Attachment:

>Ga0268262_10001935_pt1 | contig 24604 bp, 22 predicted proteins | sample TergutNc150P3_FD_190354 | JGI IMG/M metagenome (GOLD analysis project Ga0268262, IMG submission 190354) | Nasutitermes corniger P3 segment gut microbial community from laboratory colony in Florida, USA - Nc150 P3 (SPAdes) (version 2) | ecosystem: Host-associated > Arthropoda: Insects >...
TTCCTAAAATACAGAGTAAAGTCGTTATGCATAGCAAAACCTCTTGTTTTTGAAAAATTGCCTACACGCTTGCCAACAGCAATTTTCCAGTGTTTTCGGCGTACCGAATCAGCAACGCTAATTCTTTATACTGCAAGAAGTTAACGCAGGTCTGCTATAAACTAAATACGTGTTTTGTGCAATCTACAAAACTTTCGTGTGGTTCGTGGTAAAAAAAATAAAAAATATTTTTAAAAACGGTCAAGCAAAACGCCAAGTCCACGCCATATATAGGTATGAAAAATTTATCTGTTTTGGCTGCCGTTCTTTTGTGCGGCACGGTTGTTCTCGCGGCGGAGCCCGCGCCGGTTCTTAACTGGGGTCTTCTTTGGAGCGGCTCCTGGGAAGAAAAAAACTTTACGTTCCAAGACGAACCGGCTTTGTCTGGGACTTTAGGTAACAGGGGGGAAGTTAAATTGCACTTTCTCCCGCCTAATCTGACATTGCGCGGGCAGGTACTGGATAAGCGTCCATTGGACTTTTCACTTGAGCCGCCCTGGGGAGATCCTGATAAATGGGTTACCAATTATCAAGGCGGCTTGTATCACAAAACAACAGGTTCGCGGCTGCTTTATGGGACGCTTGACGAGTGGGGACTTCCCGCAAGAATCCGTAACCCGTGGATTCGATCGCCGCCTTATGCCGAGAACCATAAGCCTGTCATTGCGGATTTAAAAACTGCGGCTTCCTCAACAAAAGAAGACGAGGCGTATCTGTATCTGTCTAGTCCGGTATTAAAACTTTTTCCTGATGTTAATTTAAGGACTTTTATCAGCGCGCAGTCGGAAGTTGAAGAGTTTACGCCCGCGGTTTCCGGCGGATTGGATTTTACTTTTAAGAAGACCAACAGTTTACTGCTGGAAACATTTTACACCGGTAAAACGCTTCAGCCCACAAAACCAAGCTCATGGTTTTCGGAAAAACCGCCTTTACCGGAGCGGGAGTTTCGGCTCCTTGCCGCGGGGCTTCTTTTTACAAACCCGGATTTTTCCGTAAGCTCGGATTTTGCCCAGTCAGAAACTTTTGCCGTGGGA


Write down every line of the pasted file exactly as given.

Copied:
>Ga0268262_10001935_pt1 | contig 24604 bp, 22 predicted proteins | sample TergutNc150P3_FD_190354 | JGI IMG/M metagenome (GOLD analysis project Ga0268262, IMG submission 190354) | Nasutitermes corniger P3 segment gut microbial community from laboratory colony in Florida, USA - Nc150 P3 (SPAdes) (version 2) | ecosystem: Host-associated > Arthropoda: Insects >...
TTCCTAAAATACAGAGTAAAGTCGTTATGCATAGCAAAACCTCTTGTTTTTGAAAAATTGCCTACACGCTTGCCAACAGCAATTTTCCAGTGTTTTCGGCGTACCGAATCAGCAACGCTAATTCTTTATACTGCAAGAAGTTAACGCAGGTCTGCTATAAACTAAATACGTGTTTTGTGCAATCTACAAAACTTTCGTGTGGTTCGTGGTAAAAAAAATAAAAAATATTTTTAAAAACGGTCAAGCAAAACGCCAAGTCCACGCCATATATAGGTATGAAAAATTTATCTGTTTTGGCTGCCGTTCTTTTGTGCGGCACGGTTGTTCTCGCGGCGGAGCCCGCGCCGGTTCTTAACTGGGGTCTTCTTTGGAGCGGCTCCTGGGAAGAAAAAAACTTTACGTTCCAAGACGAACCGGCTTTGTCTGGGACTTTAGGTAACAGGGGGGAAGTTAAATTGCACTTTCTCCCGCCTAATCTGACATTGCGCGGGCAGGTACTGGATAAGCGTCCATTGGACTTTTCACTTGAGCCGCCCTGGGGAGATCCTGATAAATGGGTTACCAATTATCAAGGCGGCTTGTATCACAAAACAACAGGTTCGCGGCTGCTTTATGGGACGCTTGACGAGTGGGGACTTCCCGCAAGAATCCGTAACCCGTGGATTCGATCGCCGCCTTATGCCGAGAACCATAAGCCTGTCATTGCGGATTTAAAAACTGCGGCTTCCTCAACAAAAGAAGACGAGGCGTATCTGTATCTGTCTAGTCCGGTATTAAAACTTTTTCCTGATGTTAATTTAAGGACTTTTATCAGCGCGCAGTCGGAAGTTGAAGAGTTTACGCCCGCGGTTTCCGGCGGATTGGATTTTACTTTTAAGAAGACCAACAGTTTACTGCTGGAAACATTTTACACCGGTAAAACGCTTCAGCCCACAAAACCAAGCTCATGGTTTTCGGAAAAACCGCCTTTACCGGAGCGGGAGTTTCGGCTCCTTGCCGCGGGGCTTCTTTTTACAAACCCGGATTTTTCCGTAAGCTCGGATTTTGCCCAGTCAGAAACTTTTGCCGTGGGA